Development and promotion of environmentally compatible models for inclusive growth and sustainable economic development at village, taluka and district levels may be a key objective. Intensive and effective drives of capacity building and awareness shall be needed to attain its objectives. A policy guideline on ‘environmentally compatible integrated district-planning’ need to be developed. It is ironical to note that India as a country 'though loud enough in global platforms of Stockholm and Rio de Janeiro' has missed to represent ecology in its constitution of strategic and planning organizations like Planning Commission, National Disaster Management Authority, National Investment Agency, etc. The time has come when we need to be sensitive to own long-term sustainability and feel accountable for all our deeds. 

Education and Research

Environmental research in the country is fragmented with much of duplicacy, gaps and sometime with conflicting conclusions. The proposed National Council and National University may be mandated to share the strategic responsibility of organizing and coordinating with the relevant agencies a broad network forum to avoid these challenges. Some of the states/UTs have integrated their science & technology councils with environment, and is a welcome move. University and college curriculum of environmental studies need to be diversified to meet specialized needs for professionals on its sub-disciplines, viz. environmental health, system ecology, climate change, disaster management, EIA, law & policy, environmental economics, industrial hazards, etc.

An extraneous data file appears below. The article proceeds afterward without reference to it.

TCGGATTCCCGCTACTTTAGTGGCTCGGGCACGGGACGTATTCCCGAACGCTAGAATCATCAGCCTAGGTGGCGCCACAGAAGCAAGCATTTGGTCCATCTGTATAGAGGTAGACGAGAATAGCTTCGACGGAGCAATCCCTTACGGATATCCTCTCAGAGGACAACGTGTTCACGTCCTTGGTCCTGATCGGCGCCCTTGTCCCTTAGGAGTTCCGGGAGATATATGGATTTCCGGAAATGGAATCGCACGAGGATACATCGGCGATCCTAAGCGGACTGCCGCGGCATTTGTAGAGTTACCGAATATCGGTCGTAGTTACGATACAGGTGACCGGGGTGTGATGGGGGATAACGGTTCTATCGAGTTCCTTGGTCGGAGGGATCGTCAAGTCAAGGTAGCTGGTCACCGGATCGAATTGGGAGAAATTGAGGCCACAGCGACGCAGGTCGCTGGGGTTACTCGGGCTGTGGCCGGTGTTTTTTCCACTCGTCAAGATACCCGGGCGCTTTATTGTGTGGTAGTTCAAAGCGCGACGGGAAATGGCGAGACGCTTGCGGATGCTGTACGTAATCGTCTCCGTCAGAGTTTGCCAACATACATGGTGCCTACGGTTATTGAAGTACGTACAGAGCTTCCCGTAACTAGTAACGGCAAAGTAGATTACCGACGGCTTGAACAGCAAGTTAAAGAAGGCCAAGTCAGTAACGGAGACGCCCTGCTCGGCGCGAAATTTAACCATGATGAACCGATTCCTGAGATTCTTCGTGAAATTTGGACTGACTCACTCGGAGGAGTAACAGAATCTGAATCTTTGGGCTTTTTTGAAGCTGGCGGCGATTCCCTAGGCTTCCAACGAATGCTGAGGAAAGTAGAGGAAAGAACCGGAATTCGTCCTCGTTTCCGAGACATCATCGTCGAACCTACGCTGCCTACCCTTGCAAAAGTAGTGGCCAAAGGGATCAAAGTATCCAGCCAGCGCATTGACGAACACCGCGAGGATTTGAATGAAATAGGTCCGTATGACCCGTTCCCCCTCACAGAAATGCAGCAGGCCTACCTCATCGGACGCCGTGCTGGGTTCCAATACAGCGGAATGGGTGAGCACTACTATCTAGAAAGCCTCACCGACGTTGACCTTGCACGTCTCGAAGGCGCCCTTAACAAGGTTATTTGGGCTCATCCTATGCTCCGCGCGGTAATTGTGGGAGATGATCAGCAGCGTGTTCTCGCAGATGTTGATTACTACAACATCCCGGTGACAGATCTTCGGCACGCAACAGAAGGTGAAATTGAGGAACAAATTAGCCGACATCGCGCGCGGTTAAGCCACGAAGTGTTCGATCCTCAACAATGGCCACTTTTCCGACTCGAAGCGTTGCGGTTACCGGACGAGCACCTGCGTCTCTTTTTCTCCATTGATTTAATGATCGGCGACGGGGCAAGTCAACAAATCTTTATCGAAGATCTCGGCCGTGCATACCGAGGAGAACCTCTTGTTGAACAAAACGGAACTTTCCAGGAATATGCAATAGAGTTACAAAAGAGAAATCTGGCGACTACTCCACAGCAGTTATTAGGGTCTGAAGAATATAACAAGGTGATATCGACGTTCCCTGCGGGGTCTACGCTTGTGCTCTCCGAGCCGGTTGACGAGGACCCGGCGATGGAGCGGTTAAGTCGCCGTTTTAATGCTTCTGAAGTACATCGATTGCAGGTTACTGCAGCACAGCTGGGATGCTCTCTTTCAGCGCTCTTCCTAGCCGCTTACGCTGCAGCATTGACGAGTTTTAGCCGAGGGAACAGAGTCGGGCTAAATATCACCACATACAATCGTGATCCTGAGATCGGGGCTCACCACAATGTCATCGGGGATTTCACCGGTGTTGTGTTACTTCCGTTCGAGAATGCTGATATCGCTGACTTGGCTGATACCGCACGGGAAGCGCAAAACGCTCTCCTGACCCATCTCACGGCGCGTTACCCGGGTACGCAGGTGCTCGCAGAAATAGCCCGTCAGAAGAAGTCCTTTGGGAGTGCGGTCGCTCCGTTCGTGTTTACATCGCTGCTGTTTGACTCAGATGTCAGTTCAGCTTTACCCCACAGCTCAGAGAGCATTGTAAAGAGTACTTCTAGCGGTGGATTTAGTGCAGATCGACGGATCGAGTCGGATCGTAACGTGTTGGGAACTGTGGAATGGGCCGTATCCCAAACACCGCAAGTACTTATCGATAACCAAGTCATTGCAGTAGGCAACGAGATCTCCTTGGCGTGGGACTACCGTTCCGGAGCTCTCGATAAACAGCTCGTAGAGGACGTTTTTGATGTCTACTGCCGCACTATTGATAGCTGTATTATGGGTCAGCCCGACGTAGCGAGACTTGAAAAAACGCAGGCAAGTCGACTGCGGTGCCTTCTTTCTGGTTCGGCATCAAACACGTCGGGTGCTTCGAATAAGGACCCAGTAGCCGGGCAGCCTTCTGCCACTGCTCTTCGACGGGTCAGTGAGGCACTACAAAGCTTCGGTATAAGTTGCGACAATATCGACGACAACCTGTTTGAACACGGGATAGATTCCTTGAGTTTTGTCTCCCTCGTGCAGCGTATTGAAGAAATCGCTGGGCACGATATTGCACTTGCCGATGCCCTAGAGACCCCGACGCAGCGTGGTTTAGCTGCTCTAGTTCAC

Education and training in environmental studies need be diversified with specializations at University/college levels – to focus on emergency issues and challenges. Our experts and Governments have taken great steps towards environmental awareness of the masses including college youth and children, but could not mandate a compulsory orientation of our legislators and Government officials of all levels including sub-district and local levels who built up the administrative priorities of the governance. This is one reason of increasing conflicts between public or civil society and Government as their perceptions do not match at all.